Beware of FOMO

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An issue which I would much rather label as a disease, has recently taken over my life. No dramatization here. I suffer from FOMO. For those of you who have luckily missed this phenomenon, it means 'Fear of Missing Out', and boy does it ruin lives. Described in the most reliable of sources - the urban dictionary - as: 'the fear that if you miss a party or event you will miss out on something great.'

 

A normal weekend with no particularly exciting plans can in an instant turn to into a weekend away somewhere random, or a weekend of mental nights out, taking you further into the deep dark depths of your overdraft. The rationale behind it? Always something to do with the fact that you don’t want everyone going on about this one event you missed. You may be £100 down but at least you can join in with the conversation.

 

Here’s an example:

Last weekend I was innocently chilling at my friends ‘abode’, when I received multiple texts from my house mates telling me to come home because they missed my ever so excellent presence (I may have added the ever so excellent part). I was happy seeing the friends I hadn’t seen all summer so I stood my ground, until I received the most tactical phone call I have ever received. My house mates, knowing my overarching issues with FOMO, rang me and sang down the phone a series of top quality 90s hits that dancing to is an absolute MUST. The type of songs that get your foot tapping and your head bobbing, way before your conscious has registered this is happening. Need I say more? I was out of the house and running back home within 5 minutes to join the party.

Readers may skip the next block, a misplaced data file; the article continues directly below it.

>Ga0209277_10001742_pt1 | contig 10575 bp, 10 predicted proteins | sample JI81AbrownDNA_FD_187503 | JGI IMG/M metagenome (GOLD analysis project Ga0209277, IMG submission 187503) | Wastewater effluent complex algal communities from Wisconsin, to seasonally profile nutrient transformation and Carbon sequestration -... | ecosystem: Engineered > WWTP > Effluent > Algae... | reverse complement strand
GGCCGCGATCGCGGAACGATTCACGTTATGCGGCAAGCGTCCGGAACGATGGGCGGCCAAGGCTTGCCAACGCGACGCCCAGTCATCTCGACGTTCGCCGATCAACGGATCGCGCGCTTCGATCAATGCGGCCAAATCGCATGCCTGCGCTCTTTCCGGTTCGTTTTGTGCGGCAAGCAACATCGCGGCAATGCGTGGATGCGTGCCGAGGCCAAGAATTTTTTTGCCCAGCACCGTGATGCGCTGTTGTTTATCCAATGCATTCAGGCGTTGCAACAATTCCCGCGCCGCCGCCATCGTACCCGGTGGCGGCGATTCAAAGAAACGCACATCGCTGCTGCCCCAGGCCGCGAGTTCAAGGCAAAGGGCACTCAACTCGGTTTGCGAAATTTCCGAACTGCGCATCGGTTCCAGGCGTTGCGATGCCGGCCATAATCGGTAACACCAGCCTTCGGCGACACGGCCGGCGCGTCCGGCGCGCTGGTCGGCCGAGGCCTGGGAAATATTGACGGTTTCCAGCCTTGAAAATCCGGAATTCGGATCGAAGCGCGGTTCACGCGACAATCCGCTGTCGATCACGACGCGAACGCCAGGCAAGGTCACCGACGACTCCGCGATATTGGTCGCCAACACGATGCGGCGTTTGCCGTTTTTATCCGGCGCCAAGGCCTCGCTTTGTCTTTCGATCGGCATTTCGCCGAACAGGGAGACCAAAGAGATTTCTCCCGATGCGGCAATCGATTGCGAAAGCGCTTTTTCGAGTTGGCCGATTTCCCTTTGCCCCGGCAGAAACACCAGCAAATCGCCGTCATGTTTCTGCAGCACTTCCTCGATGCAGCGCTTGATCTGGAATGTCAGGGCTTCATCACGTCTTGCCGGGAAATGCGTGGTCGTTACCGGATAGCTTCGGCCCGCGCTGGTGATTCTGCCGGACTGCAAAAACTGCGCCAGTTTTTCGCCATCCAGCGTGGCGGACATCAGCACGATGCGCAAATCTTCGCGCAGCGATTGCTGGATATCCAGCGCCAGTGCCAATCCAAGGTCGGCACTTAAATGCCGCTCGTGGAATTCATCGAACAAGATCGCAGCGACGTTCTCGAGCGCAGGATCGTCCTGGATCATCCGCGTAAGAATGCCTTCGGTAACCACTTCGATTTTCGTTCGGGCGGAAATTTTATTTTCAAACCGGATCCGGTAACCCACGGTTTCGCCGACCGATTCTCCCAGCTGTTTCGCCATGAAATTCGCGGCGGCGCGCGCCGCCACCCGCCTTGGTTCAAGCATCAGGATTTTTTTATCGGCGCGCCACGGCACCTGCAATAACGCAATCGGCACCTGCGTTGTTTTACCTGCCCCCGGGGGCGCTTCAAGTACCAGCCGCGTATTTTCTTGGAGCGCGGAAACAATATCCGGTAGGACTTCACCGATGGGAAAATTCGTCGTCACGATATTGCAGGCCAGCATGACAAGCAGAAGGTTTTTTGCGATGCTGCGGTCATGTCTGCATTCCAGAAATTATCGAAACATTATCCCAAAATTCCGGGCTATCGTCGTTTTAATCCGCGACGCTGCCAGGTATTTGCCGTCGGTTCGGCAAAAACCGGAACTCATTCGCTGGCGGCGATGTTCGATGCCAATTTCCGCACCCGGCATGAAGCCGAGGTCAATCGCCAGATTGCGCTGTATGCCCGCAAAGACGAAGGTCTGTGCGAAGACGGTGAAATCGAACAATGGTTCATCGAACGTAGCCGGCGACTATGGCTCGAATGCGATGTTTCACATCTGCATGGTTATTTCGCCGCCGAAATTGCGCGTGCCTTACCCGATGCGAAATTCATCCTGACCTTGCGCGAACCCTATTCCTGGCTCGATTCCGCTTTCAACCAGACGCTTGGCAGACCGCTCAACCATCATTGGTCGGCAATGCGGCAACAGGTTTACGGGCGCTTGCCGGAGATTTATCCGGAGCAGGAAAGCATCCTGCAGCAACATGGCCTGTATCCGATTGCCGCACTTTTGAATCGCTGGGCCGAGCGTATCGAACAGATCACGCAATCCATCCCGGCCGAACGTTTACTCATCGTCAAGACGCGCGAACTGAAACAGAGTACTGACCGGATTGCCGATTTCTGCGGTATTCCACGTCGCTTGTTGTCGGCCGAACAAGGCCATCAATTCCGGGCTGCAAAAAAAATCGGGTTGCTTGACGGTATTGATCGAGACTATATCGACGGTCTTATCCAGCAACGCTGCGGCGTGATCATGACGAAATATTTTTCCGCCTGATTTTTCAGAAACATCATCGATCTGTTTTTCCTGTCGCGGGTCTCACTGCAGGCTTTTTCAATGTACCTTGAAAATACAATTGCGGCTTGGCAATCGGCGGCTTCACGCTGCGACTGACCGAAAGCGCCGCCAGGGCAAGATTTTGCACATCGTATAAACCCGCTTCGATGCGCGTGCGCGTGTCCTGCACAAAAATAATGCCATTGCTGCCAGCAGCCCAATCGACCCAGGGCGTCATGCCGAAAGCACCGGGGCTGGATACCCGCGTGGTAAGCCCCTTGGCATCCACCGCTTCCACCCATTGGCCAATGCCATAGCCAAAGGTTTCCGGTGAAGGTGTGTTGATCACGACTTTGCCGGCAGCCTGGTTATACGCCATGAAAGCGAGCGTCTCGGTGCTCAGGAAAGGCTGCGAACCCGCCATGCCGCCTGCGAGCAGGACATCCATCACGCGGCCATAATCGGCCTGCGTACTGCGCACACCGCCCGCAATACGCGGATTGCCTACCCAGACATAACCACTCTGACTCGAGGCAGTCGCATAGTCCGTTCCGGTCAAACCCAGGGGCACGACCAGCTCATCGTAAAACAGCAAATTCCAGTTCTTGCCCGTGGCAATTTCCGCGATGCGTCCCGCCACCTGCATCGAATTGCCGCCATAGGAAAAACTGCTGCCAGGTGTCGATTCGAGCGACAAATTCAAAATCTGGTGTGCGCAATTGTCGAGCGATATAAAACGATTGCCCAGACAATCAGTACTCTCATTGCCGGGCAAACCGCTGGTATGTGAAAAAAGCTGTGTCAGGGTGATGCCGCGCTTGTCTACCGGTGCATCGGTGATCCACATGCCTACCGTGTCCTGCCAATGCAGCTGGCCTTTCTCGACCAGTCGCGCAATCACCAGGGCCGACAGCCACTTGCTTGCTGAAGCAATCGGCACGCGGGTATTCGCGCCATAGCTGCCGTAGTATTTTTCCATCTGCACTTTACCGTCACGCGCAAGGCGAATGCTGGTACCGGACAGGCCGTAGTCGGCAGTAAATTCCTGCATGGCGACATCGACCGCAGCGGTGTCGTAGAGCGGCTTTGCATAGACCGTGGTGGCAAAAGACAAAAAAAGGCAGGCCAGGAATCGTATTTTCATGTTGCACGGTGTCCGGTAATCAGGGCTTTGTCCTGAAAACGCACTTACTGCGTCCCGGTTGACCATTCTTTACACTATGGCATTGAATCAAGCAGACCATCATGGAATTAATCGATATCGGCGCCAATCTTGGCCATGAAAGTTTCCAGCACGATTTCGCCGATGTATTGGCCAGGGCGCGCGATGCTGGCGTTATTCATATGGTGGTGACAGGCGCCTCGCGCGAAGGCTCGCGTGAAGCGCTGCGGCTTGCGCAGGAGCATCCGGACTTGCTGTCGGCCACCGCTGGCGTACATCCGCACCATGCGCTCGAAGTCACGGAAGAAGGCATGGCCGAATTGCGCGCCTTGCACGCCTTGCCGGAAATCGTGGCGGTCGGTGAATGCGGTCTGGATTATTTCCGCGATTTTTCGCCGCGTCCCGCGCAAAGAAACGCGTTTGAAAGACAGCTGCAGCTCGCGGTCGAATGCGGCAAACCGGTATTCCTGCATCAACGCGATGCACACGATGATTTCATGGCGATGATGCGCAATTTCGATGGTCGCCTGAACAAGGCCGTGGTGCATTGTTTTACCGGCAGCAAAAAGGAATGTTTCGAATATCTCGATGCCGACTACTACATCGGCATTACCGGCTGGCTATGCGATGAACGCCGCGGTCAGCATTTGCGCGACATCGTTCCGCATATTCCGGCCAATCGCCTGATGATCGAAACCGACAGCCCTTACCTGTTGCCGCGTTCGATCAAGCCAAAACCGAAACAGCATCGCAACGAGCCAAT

But FOMO is genuinely an official ‘thing’ - in the sense that research has been carry out on the topic. Quite unlike YOLO; because quite frankly, a teenage girl's seizing of the day and deciding to get a McDonalds meal rather than just chips, probably isn’t anything to worry too much about. It is also probably not the intended purpose of the phrase ‘carpe diem’.

 

Dr Andrew Przybylski of the University of Essex has recently published his study on FOMO. His study found the main causes of FOMO to reside within the work place, due to the ever increasing importance of social media and personal endorsement in the individuals everyday life. Such research argues that FOMO is a problem within modern society which needs to be solved.

 

Whether or not the issue deserves such severe consideration is difficult because honestly, as much as I hate it, it does ensure I have a bloody excellent time. 

Suziee Cassels

19 year old Newcastle University student

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